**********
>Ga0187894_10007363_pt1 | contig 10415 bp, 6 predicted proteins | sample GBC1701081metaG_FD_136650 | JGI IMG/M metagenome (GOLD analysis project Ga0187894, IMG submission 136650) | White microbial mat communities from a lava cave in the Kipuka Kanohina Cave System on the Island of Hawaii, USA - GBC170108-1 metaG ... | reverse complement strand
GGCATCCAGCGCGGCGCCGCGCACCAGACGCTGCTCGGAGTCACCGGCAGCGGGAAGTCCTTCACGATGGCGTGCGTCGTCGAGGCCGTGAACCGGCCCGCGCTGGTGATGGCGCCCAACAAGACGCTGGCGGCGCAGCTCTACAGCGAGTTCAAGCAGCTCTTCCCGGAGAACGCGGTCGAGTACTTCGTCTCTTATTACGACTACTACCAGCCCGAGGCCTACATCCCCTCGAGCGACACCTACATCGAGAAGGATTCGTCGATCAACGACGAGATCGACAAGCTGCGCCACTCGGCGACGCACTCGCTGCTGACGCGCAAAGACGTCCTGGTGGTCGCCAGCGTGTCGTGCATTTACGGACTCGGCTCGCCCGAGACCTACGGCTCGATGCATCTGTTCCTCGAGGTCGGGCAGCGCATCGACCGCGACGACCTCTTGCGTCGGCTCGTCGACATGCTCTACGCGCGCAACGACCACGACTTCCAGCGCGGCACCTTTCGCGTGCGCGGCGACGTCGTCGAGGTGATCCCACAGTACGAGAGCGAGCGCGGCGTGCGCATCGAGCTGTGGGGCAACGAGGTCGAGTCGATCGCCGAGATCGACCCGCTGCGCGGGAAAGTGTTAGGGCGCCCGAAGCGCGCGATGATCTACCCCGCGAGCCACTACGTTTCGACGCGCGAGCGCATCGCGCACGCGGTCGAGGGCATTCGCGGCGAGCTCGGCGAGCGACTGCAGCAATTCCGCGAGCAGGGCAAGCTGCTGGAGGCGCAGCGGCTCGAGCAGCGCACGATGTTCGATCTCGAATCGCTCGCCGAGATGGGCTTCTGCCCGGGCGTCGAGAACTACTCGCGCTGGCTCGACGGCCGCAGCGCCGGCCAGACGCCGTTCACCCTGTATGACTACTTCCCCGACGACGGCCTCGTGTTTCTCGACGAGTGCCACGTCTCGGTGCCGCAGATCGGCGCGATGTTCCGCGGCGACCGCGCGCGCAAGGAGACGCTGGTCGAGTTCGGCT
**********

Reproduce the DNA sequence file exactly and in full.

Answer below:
>Ga0187894_10007363_pt1 | contig 10415 bp, 6 predicted proteins | sample GBC1701081metaG_FD_136650 | JGI IMG/M metagenome (GOLD analysis project Ga0187894, IMG submission 136650) | White microbial mat communities from a lava cave in the Kipuka Kanohina Cave System on the Island of Hawaii, USA - GBC170108-1 metaG ... | reverse complement strand
GGCATCCAGCGCGGCGCCGCGCACCAGACGCTGCTCGGAGTCACCGGCAGCGGGAAGTCCTTCACGATGGCGTGCGTCGTCGAGGCCGTGAACCGGCCCGCGCTGGTGATGGCGCCCAACAAGACGCTGGCGGCGCAGCTCTACAGCGAGTTCAAGCAGCTCTTCCCGGAGAACGCGGTCGAGTACTTCGTCTCTTATTACGACTACTACCAGCCCGAGGCCTACATCCCCTCGAGCGACACCTACATCGAGAAGGATTCGTCGATCAACGACGAGATCGACAAGCTGCGCCACTCGGCGACGCACTCGCTGCTGACGCGCAAAGACGTCCTGGTGGTCGCCAGCGTGTCGTGCATTTACGGACTCGGCTCGCCCGAGACCTACGGCTCGATGCATCTGTTCCTCGAGGTCGGGCAGCGCATCGACCGCGACGACCTCTTGCGTCGGCTCGTCGACATGCTCTACGCGCGCAACGACCACGACTTCCAGCGCGGCACCTTTCGCGTGCGCGGCGACGTCGTCGAGGTGATCCCACAGTACGAGAGCGAGCGCGGCGTGCGCATCGAGCTGTGGGGCAACGAGGTCGAGTCGATCGCCGAGATCGACCCGCTGCGCGGGAAAGTGTTAGGGCGCCCGAAGCGCGCGATGATCTACCCCGCGAGCCACTACGTTTCGACGCGCGAGCGCATCGCGCACGCGGTCGAGGGCATTCGCGGCGAGCTCGGCGAGCGACTGCAGCAATTCCGCGAGCAGGGCAAGCTGCTGGAGGCGCAGCGGCTCGAGCAGCGCACGATGTTCGATCTCGAATCGCTCGCCGAGATGGGCTTCTGCCCGGGCGTCGAGAACTACTCGCGCTGGCTCGACGGCCGCAGCGCCGGCCAGACGCCGTTCACCCTGTATGACTACTTCCCCGACGACGGCCTCGTGTTTCTCGACGAGTGCCACGTCTCGGTGCCGCAGATCGGCGCGATGTTCCGCGGCGACCGCGCGCGCAAGGAGACGCTGGTCGAGTTCGGCT